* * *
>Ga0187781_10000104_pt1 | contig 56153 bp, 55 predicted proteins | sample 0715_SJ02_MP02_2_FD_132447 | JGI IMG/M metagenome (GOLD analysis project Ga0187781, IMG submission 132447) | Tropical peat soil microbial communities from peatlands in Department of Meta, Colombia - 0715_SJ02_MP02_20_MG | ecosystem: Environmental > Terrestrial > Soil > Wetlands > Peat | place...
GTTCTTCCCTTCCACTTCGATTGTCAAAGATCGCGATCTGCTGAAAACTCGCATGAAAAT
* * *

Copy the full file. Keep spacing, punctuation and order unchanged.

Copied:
>Ga0187781_10000104_pt1 | contig 56153 bp, 55 predicted proteins | sample 0715_SJ02_MP02_2_FD_132447 | JGI IMG/M metagenome (GOLD analysis project Ga0187781, IMG submission 132447) | Tropical peat soil microbial communities from peatlands in Department of Meta, Colombia - 0715_SJ02_MP02_20_MG | ecosystem: Environmental > Terrestrial > Soil > Wetlands > Peat | place...
GTTCTTCCCTTCCACTTCGATTGTCAAAGATCGCGATCTGCTGAAAACTCGCATGAAAAT